CFIT is happy to present a new article series called “The Good, The Bad, and The Ugly.” In these articles we will be focusing on certain aspects of CrossFit and its community, and exploring the good and not-so-good that all comes with it. Whether it’s the good, the bad, or the downright hideous, we will cover all sides of each topic.

Today we’ll cover a staple of CrossFit boxes and gyms: the whiteboard. Although one of the most useful tools in CrossFit, each athlete’s perception of its purpose and usefulness can change how useful or how threatening those logged results and numbers can be.

The Good

The whiteboard has grown since its early use in CrossFit. As far back as ten years ago, a whiteboard usually meant just that: a dry erase board with the workout posted; each athlete at the gym completing the workout would write their time or score on the board, and then the next day, repeat the process. The daily posting of scores is a simple way to hold athlete’s accountable for putting the work in. Along with that, it can become a friendly competition between athletes. Two comparable athletes can help push each other and produce positive results through that competition.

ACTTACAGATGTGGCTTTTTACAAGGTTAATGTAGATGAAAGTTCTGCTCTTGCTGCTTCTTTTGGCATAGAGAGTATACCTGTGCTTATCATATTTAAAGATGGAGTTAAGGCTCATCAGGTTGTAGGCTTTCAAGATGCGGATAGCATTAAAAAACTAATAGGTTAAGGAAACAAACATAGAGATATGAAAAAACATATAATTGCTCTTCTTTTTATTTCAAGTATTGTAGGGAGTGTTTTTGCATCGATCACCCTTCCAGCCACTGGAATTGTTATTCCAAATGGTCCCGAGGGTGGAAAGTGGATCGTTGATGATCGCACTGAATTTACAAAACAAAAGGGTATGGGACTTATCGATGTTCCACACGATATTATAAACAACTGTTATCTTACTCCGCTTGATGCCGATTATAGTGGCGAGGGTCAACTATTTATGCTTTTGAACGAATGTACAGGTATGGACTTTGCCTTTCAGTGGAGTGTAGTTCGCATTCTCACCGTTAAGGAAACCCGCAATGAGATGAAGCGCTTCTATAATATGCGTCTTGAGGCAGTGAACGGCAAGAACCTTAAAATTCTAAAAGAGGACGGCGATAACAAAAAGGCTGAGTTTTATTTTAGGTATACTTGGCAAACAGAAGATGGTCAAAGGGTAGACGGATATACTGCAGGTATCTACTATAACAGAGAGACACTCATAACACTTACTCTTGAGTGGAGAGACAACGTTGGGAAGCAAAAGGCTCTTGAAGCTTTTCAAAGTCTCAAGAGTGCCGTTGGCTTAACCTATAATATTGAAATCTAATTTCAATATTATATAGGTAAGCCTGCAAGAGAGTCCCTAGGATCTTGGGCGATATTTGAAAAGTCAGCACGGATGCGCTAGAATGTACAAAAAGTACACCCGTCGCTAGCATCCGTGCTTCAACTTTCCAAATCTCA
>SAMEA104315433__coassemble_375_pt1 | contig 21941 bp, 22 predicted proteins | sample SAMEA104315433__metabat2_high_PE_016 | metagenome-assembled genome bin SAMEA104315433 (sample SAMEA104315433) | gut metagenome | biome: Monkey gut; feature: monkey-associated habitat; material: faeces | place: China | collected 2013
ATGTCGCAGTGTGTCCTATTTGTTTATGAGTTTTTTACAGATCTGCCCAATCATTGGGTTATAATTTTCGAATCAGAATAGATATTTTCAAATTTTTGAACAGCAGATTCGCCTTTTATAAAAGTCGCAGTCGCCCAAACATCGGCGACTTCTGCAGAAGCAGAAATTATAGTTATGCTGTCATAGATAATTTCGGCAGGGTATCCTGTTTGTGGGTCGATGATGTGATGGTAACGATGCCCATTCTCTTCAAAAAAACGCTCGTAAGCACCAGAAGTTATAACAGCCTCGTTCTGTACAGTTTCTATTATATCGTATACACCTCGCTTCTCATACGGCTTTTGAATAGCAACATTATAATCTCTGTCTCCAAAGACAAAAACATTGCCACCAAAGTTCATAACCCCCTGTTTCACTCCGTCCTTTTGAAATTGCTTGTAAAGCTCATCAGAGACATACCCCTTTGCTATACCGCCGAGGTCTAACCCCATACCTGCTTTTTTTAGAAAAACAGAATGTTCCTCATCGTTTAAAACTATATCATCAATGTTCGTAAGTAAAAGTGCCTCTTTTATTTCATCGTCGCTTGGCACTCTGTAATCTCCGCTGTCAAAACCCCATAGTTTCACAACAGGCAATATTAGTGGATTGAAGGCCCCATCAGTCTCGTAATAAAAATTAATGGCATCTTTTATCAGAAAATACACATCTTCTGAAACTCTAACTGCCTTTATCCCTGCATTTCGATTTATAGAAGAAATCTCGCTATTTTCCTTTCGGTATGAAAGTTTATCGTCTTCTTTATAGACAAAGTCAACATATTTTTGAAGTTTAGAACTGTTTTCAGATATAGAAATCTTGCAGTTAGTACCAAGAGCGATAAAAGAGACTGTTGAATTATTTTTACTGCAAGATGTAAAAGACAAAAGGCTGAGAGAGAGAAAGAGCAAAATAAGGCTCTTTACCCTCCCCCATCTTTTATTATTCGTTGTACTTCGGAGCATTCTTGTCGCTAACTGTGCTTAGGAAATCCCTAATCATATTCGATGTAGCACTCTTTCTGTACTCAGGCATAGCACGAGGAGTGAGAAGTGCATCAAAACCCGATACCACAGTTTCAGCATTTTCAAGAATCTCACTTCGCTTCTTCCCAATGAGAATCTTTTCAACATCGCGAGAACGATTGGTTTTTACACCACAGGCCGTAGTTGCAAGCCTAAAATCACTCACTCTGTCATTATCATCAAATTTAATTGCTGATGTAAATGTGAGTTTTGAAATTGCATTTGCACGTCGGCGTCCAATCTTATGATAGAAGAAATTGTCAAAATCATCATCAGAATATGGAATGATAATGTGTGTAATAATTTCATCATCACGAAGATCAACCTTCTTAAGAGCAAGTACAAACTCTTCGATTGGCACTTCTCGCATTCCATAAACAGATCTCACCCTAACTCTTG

However, now many gyms utilize different apps and programs to record athlete results, making the whiteboard both a daily record of attendance and results, and doubling as a journal of sorts, marking an athlete’s progress over days, weeks, months, and even years. This makes it quite a useful tool for both coach and athlete. With information being tracked and logged, we are able to easily see the progress and gains we have made recently, and look at overall progress as well. Being able to see that on a daily or weekly basis verifies the work we have done and helps encourage us to do better and to push harder on each workout.

Having this information on record also helps coaches to better figure out how to approach the WOD for each individual athlete. Whether it be trying to pick what weight to use for your squats, or figuring out what you did last time to scale handstand push-ups and to better challenge yourself this time around, we can simply look back on past workouts and see what weights were used, or how exercises were scaled. Having past workouts and scores on record will pay off through our CrossFit endeavors, helping us to consistently challenge ourselves and eliminate the guess work.